Drawing inspiration from Martha Graham’s ‘Lamentation,’ Anthony Vaccarello’s Summer 2023 collection explored the influence of the hood on visual culture

Martha Graham’s Lamentation premiered in New York City, at Maxine Elliot’s Theater, back in 1930. The solo performance was carried out almost entirely from a seated position, with its dancer swathed in a tube of violet fabric. It was a visualization of the essence of grief—the tension in the elastic jersey represented a struggle, however futile, to break free from the emotion’s grasp. “[Lamentation] had a profound impact on visual culture and fashion,” reads a statement from Saint Laurent, “an influence that rippled far beyond the world of dance and across time.”

Backstage images courtesy of Saint Laurent.

In designing the French house’s Summer 2023 collection, Anthony Vaccarello revisited Graham’s work—he’d discovered the choreographer in the ’90s, when Madonna was singing her praises. The construction of the production’s costume brought to mind a quintessential Saint Laurent motif: the ‘capuche’ dress, where an extension of fabric is artistically twisted to form a hood on an otherwise classic silhouette. It’s appeared in some form or another since the late-’60s, appearing most recently in Saint Laurent’s Fall/Winter 2002 Haute Couture show.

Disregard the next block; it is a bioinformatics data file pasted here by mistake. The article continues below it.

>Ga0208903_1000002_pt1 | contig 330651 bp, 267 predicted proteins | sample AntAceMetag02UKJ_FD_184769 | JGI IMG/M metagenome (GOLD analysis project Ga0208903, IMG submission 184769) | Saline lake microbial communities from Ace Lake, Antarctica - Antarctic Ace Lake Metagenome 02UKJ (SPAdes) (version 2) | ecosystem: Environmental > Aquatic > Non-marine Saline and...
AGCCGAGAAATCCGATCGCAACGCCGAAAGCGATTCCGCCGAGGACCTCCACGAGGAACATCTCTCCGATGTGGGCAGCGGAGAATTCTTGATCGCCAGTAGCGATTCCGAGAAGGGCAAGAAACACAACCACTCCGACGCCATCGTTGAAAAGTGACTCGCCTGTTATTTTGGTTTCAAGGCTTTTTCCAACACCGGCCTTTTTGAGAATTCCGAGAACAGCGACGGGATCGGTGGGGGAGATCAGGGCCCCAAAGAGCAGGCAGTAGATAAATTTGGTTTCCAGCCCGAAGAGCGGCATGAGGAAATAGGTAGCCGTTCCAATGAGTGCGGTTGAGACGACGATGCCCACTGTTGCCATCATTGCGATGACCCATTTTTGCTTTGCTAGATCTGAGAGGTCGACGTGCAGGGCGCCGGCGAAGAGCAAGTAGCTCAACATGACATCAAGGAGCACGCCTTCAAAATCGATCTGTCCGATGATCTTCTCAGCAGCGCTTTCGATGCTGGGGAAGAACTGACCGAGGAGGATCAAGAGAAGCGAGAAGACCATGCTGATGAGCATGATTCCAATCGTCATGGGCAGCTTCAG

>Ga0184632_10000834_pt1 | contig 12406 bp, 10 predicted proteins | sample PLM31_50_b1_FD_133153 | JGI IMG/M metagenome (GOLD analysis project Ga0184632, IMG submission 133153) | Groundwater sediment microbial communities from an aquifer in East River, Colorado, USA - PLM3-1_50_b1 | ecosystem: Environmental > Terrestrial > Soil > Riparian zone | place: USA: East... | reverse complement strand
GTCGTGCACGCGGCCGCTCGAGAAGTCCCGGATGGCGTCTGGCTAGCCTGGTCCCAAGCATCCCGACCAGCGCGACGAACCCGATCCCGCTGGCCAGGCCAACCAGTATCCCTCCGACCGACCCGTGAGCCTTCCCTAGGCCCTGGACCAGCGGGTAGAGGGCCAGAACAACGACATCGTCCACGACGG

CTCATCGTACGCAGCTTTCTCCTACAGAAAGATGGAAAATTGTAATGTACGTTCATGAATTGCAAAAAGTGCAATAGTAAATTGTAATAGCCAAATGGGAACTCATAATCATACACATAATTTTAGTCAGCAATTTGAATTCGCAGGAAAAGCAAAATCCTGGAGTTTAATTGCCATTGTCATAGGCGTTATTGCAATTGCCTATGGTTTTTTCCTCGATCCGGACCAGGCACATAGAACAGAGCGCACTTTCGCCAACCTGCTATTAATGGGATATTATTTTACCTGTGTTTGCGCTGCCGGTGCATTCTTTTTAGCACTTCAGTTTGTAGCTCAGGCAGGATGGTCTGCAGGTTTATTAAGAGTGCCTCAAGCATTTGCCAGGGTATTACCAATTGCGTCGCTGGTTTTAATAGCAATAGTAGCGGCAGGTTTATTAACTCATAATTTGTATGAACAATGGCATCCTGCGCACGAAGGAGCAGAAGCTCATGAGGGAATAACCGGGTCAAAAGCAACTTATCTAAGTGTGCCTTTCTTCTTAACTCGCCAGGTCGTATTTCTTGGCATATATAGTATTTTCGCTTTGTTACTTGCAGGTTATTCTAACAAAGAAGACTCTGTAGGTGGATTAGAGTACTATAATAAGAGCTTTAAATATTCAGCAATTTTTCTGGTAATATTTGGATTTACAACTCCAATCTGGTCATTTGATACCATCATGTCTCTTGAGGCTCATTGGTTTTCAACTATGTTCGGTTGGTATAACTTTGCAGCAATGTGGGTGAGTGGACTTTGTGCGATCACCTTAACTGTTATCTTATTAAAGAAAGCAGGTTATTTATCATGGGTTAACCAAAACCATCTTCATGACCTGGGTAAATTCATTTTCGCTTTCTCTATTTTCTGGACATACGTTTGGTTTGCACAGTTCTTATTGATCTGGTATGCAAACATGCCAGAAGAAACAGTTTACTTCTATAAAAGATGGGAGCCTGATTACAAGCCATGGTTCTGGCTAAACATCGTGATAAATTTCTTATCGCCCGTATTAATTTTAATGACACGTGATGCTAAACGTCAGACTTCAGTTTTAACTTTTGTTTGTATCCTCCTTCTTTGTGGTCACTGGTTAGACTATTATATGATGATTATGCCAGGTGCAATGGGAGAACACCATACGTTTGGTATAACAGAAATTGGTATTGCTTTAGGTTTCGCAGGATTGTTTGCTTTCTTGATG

Rather than suggesting restriction, however, the garments in Vaccarello’s Paris Fashion Week presentation facilitated ease of movement. Models glided along a paved garden runway, constructed specifically for the event, against the backdrop of the Eiffel Tower. They wore square-shouldered leather coats and jackets, sheer, mock turtleneck gowns, pajama-inspired satin sets. The capuche hood appeared time and time again, on columnar dresses and waist-tied shirts, in black, white, brown, lime green, dark gray, and in Graham’s particular purple.

The presentation gave testament to the power of archival inspiration—reimagining not only of a past designer’s creations, but also of the influences that informed them. Be it dance, streetwear, workwear, or Medieval Europe, the hood’s impacts are far-reaching. Its continual reappearance in the spheres of art and fashion is proof of its versatility, in imbuing clothing with a particular energy: from grief, to power, to nonchalance, to anonymity, to elegance.